As the semester’s progressed and I learned more and more about the conclusion of this class, I’ve grown progressively more and more intrigued, yet also more and more intimidated by the prospect of writing grants. This is in part due to people in my life telling me that I should at least giving going into grant writing a chance. In part because I’ve been recommended grant-writing as a career choice, it’s furthered both my curiosity and anxiety: on one hand, this final project could be a means to significantly further one’s career, but it’s also all the more daunting in all its formalism. I think I’m not alone when I say that this is my first time consciously doing anything even related to grant writing, outside of, for instance, more general, casual project proposals.
Tips on Applying for a Preservation & Access Award on by the Division of Preservation and Access Staff on National Endowment for the Humanities website was both informative and soothing. Its “Get a Little Help From Your Friends” section really emphasizes the fact that even if one seeks funding for a solo project, one should not be afraid to reach out and work with the connections one has. Additionally, as I’ve begun to set up my own final project, the article as a whole has served as a quick and easy general reference. That is, the article succinctly lays out key information in a way that lets it be used as a sort of a (rather general) checklist for what one should aim to include in one’s grant, as well as a guideline for making sure one is generally on track.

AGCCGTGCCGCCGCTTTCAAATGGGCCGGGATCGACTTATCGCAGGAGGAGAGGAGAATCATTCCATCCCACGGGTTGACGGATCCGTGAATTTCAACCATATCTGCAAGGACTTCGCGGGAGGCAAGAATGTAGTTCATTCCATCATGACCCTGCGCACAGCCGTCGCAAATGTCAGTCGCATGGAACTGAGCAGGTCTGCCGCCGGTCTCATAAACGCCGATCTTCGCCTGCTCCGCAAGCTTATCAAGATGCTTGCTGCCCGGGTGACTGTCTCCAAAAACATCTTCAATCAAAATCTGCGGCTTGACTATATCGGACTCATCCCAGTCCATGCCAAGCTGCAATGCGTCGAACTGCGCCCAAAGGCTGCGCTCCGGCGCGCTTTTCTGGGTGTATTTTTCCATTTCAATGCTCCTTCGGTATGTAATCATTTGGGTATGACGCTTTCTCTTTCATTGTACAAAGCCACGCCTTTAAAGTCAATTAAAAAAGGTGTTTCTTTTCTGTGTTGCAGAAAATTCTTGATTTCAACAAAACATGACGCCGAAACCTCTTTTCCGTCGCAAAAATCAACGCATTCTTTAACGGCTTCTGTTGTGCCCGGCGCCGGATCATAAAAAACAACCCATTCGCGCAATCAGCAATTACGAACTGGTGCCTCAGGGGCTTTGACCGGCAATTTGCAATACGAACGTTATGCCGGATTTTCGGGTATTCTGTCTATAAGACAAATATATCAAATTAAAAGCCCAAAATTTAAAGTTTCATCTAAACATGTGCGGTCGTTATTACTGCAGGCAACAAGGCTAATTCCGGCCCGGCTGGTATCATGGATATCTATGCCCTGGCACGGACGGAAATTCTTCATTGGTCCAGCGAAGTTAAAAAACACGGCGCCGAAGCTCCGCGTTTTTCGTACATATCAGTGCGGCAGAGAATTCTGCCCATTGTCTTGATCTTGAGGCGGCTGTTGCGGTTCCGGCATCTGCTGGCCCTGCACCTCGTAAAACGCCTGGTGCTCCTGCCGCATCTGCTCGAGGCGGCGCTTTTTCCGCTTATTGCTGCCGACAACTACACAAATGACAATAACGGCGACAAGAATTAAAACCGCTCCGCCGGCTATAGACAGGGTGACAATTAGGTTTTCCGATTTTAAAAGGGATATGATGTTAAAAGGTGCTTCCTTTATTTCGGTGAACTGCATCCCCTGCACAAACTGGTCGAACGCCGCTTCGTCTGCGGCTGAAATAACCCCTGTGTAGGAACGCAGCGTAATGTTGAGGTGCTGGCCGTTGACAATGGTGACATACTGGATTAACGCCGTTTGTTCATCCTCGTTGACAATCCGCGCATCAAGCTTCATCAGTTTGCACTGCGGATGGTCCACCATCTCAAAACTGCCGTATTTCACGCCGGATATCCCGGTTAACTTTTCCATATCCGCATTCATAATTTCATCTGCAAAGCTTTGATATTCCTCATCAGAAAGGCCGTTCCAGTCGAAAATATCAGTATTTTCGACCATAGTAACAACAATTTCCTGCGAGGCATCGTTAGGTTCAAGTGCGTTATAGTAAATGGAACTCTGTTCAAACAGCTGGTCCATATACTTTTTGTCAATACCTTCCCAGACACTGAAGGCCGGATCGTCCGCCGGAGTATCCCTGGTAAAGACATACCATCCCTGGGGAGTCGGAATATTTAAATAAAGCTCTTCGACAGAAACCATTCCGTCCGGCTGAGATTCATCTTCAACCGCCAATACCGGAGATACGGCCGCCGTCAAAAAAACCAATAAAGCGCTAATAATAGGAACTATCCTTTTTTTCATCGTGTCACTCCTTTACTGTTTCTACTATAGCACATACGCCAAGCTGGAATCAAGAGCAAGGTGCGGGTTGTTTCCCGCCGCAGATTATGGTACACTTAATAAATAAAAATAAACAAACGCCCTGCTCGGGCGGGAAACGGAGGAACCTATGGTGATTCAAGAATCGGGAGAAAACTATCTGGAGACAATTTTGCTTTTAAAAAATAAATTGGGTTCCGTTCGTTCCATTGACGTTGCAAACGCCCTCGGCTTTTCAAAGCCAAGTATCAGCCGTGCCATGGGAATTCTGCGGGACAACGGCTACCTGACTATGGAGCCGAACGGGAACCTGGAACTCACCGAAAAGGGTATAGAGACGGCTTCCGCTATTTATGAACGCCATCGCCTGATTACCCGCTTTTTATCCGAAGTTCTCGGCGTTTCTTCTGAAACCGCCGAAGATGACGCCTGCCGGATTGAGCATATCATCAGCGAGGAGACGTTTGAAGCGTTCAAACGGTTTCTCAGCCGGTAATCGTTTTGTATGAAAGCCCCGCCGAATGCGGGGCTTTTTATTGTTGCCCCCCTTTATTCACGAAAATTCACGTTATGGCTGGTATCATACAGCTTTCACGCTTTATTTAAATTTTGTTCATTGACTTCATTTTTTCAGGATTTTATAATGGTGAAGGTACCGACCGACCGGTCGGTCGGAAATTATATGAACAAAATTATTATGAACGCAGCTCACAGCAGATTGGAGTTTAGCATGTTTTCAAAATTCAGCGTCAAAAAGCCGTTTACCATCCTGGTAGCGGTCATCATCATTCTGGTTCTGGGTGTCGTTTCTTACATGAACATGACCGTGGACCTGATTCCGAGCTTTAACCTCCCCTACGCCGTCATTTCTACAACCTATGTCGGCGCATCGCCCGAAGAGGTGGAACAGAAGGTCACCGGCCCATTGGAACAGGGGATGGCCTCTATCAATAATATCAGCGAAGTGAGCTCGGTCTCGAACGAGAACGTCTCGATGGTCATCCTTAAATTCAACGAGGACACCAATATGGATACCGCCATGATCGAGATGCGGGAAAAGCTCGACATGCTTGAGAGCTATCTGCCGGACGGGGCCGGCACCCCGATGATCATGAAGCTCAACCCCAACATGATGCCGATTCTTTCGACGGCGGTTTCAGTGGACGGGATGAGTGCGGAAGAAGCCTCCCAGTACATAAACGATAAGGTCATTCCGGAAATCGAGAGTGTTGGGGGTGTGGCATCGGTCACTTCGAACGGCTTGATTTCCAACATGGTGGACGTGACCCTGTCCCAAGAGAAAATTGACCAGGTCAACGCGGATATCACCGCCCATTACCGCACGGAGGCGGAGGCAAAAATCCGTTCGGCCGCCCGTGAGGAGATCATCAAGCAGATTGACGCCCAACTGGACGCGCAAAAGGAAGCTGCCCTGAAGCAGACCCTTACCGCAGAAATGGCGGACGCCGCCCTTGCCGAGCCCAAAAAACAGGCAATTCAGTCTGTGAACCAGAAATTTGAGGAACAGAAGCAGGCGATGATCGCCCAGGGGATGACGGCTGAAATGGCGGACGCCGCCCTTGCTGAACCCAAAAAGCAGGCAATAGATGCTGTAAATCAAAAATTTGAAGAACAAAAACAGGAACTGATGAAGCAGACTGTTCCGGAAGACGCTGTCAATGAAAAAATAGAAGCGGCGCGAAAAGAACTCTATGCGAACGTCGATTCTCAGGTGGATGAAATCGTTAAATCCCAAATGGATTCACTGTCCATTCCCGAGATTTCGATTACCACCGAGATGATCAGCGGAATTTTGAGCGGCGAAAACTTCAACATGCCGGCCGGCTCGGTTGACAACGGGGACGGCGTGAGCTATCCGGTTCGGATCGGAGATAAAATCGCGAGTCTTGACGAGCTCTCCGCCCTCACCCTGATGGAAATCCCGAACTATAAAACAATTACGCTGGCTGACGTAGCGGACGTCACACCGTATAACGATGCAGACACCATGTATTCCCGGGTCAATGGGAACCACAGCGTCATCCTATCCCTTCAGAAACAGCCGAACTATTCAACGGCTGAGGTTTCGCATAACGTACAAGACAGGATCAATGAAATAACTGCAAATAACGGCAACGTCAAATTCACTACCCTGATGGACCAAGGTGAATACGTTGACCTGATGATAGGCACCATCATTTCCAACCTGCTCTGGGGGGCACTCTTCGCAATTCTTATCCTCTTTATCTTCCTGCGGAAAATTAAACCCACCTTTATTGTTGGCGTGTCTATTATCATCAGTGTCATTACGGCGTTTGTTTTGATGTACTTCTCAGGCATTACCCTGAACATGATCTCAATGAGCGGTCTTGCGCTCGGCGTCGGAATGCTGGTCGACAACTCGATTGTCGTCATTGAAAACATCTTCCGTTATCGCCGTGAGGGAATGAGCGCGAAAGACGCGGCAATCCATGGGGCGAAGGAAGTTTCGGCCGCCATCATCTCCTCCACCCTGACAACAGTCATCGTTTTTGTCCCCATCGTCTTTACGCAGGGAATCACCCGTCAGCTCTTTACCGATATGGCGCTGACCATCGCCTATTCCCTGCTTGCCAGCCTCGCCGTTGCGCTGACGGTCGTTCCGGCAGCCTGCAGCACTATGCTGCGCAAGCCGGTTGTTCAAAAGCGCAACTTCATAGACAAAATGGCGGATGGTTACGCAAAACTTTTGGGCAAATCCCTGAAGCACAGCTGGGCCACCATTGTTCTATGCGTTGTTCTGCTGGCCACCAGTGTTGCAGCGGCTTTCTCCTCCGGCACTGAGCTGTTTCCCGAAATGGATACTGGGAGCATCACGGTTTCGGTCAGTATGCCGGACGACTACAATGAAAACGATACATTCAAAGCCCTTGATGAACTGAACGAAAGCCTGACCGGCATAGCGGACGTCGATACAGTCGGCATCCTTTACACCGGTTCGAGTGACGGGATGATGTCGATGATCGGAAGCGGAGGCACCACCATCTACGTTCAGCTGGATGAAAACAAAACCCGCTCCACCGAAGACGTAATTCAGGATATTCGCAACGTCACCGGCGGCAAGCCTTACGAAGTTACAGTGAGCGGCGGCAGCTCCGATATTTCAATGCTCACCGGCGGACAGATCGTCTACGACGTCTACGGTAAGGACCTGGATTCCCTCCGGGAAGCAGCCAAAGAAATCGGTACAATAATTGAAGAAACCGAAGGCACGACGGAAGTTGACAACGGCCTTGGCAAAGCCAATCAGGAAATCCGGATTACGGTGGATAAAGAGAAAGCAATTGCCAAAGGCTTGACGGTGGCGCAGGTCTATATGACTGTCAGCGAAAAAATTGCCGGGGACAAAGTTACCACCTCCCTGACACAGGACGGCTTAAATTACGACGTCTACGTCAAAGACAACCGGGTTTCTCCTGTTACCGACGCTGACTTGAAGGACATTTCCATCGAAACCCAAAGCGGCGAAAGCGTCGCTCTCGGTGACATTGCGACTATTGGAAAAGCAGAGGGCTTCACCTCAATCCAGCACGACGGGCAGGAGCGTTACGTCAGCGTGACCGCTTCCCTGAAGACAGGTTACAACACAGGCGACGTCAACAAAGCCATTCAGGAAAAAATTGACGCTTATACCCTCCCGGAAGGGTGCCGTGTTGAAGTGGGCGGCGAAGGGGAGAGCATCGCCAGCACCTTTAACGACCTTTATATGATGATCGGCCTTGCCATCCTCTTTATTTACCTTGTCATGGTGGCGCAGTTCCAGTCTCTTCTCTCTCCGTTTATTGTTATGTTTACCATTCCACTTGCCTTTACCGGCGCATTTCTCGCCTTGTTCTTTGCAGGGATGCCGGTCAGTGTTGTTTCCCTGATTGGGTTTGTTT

While Tips on Applying for a Preservation & Access Award, at least for me, functions best when I have it in a browser window in the background while I work on my proposal, Sheila Brennan’s Planning Your Next DHAG series is much more heavy-duty because of its multi-part nature, but in turn, it’s much more detailed and informative. I have to admit that I’ve read through the whole of it a few times out of anxious compulsion. I like to believe this has helped me in some manner.
The part of Brennan’s article I keep open in the tab next to the one I have Tips on Applying for a Preservation & Access Award in is her list of “six evaluation criteria,” found in Idea, Audience, Innovation, Context. When I’m reading back through what I already have written, I’ve found it very helpful to try to connect each paragraph I’ve written back to one of Brennan’s criteria. When I find a paragraph that I can’t connect back, I generally attempt to figure out if that’s for a reason or not, and whether the paragraph can stand on its own, or if it’s poorly-conceived, too filler-ridden or off-topic.